However, as we have not yet been asked to take part in discussions on the RUC, and it is clear from the written material that a lot of decisions have already been taken, we felt we had no choice but to put our initial comments briefly in writing to you.
Without doubt 2003 led to a growth in the potential for a socialist alternative to New Labour. Millions have rejected Labour and there is a yearning for a left political alternative. Of the millions who took part in the anti-war movement there is a significant minority who, at the height of the movement, would have immediately joined a new radical socialist force, if it had been proposed by one of the prominent leaders of the anti-war movement, such as George Galloway. Today the mood against the occupation of Iraq is growing and intertwining with anger on top-up fees, privatisation and other issues. The potential for a radical socialist alternative undoubtedly still exists.
We are therefore disappointed that the RUC 'declaration' does not put forward a specifically socialist alternative. We think this is a mistake, at least in Britain. Whereas in the US, for example, a left non-socialist alternative, such as Naderism, could mark a significant step forward, in Britain, where the working class has the experience of Labourism, the potential exists to build considerable support for a formation with an explicitly socialist programme. Of course, we do not preclude a new formation deciding, after discussion, to compromise on the socialist content of its programme. For example, this might be justified in order to enable a significant section of the working class, such as a trade union, to join the new formation. And of course, in those circumstances socialists would have a duty to argue for their ideas within the new formation. However, in the current instance we can see no reason for not putting forward at least the general outline of a socialist programme.
We also have other comments on the programme which we will make in future discussions. One issue we would like to discuss is the approach of the RUC to the Labour Party. In our view George's expulsion, despite the support of Tony Benn, Tony Woodley, even Michael Foot - who expelled us in 1983 - and many other leading lefts, reconfirms the nature of the Labour Party today as being a million miles removed from a genuine workers' party, or even a capitalist workers' party. This does not mean that we take a hostile approach to those socialists who remain within the Labour Party. But while we are sympathetic to any attempts to retransform the Labour Party, we do not judge that they are going to succeed. Therefore our priority is to campaign for a new party and we would argue for the RUC to take the same clear approach.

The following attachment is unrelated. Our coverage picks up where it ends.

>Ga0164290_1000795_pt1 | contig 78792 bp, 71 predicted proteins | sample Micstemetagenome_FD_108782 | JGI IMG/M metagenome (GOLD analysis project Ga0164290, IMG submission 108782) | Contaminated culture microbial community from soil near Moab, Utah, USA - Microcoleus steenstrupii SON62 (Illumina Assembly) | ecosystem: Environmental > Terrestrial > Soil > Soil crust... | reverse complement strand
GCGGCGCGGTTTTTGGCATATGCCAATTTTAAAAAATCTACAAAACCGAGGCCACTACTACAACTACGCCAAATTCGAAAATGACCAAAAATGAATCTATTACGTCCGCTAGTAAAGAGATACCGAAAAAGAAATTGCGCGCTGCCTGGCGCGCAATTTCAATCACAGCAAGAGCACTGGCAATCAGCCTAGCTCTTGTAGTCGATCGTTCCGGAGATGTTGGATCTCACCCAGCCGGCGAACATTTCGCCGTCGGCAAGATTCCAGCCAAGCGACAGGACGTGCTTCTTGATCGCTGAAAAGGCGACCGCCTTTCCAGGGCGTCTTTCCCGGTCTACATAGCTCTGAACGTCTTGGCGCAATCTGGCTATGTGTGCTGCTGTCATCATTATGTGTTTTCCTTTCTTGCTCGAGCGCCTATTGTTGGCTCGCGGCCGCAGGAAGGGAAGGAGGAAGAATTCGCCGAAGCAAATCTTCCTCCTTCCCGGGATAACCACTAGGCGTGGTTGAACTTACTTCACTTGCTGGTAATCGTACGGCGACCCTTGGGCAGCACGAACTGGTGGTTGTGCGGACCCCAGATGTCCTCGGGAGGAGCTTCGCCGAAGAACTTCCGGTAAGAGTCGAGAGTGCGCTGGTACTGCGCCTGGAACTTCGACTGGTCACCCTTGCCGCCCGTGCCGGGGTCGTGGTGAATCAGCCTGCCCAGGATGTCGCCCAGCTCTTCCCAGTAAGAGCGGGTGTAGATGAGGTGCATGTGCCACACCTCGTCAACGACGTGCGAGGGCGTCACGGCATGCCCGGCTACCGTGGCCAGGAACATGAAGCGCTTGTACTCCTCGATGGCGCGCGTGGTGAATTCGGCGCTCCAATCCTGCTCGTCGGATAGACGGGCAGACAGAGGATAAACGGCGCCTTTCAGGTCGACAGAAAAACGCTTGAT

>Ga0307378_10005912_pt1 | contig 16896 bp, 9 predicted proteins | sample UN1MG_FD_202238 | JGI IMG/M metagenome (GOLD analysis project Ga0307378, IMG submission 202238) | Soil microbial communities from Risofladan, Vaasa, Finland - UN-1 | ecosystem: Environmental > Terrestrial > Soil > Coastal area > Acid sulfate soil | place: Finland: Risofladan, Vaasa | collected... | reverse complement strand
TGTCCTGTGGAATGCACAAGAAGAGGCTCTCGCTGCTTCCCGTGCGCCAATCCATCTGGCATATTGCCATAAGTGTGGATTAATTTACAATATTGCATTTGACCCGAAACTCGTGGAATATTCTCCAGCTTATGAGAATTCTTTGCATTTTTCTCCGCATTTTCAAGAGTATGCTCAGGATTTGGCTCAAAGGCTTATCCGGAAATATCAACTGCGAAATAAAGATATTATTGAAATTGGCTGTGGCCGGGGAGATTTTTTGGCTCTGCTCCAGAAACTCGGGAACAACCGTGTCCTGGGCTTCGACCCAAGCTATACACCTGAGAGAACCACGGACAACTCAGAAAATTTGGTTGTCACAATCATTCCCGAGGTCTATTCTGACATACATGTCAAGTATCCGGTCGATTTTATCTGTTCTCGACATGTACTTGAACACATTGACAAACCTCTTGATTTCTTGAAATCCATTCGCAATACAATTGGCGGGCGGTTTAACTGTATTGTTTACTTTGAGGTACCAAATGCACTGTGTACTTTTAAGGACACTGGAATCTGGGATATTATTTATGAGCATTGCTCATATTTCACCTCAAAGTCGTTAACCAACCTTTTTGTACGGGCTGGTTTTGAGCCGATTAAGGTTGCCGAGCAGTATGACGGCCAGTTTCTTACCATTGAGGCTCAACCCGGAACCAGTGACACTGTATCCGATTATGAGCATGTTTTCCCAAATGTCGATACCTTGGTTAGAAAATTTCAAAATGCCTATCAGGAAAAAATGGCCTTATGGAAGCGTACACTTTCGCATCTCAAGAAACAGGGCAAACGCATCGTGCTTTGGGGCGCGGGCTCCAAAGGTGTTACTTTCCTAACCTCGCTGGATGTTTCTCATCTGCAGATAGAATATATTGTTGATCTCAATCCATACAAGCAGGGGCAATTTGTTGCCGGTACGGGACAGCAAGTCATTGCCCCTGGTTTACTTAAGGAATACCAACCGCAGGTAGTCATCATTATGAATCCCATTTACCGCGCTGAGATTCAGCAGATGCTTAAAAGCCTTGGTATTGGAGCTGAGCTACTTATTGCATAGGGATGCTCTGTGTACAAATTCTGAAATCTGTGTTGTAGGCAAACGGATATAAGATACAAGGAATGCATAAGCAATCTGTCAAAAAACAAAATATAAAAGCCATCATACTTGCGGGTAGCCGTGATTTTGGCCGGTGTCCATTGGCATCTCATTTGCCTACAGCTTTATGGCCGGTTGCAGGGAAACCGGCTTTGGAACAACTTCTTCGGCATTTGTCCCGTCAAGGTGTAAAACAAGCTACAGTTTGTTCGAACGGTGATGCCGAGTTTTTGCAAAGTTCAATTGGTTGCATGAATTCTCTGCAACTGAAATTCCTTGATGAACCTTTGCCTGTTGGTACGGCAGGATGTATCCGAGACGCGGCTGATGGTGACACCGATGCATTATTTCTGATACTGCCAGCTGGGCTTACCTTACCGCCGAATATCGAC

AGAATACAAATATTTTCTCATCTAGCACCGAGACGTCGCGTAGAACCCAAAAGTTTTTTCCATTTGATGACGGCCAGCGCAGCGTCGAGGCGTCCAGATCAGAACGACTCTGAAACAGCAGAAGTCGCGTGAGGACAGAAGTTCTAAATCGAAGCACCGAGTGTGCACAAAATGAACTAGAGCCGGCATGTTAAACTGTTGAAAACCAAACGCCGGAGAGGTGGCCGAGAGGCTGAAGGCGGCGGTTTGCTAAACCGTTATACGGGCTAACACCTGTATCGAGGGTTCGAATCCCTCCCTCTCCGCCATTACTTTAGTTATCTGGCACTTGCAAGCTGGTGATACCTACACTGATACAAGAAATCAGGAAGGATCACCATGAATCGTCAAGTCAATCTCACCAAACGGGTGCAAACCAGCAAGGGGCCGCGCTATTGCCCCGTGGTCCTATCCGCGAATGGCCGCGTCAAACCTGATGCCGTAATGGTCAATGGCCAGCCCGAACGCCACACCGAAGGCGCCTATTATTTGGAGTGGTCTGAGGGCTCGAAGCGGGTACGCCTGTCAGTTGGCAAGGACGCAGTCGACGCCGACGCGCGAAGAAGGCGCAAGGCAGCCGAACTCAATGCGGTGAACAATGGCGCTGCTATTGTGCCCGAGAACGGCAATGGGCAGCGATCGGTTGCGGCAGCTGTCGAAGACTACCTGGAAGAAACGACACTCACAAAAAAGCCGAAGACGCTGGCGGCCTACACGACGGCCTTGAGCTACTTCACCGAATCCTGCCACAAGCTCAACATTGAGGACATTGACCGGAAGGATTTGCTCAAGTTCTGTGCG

We also have questions on how you intend to organise RUC. The experience of the SLP and the SA confirm, in a negative sense, what we have argued over the last decade - that to succeed any new formation must be open, democratic and welcoming to new forces. We know that you have planned a launch conference on January 25 open to all those who have joined RUC. We understand that this will be where the opportunity will exist to propose amendments to the programme and structures of RUC. However, we do not think it practical or reasonable to expect individuals or organisations who do not yet know the details of your proposal, to have to decide to join RUC in order to have a chance to discuss those details. If you proceed in this way it will exclude many who might otherwise take part. We think it would be far better to delay a launch conference a little bit in order to allow more open and democratic discussion. A launch conference would then be likely to involve more significant forces when it did take place.
We would also like clarification on whether you see RUC simply as a coalition for the European elections, with goal of getting individuals elected, or as a step towards developing a new party of the working class. We consider the latter to be one of the most important tasks facing socialists in this period, and our support for any proposal is largely governed by the degree to which we consider it is a step in that direction. Nonetheless, even if you are only proposing the former, we are, of course, in favour of giving support to any candidates who offer a clear alternative to New Labour. However, even an electoral coalition requires negotiations and the right for all involved to discuss out, and where necessary, criticise the programme of the coalition both within it and in the labour movement.
This letter only outlines our initial comments. We hope it will be possible to meet and discuss the issues further in the near future.
Yours in solidarity,
On behalf of the Socialist Party EC
In The Socialist 17 January 2004:
Socialist Party features
Socialist Party workplace news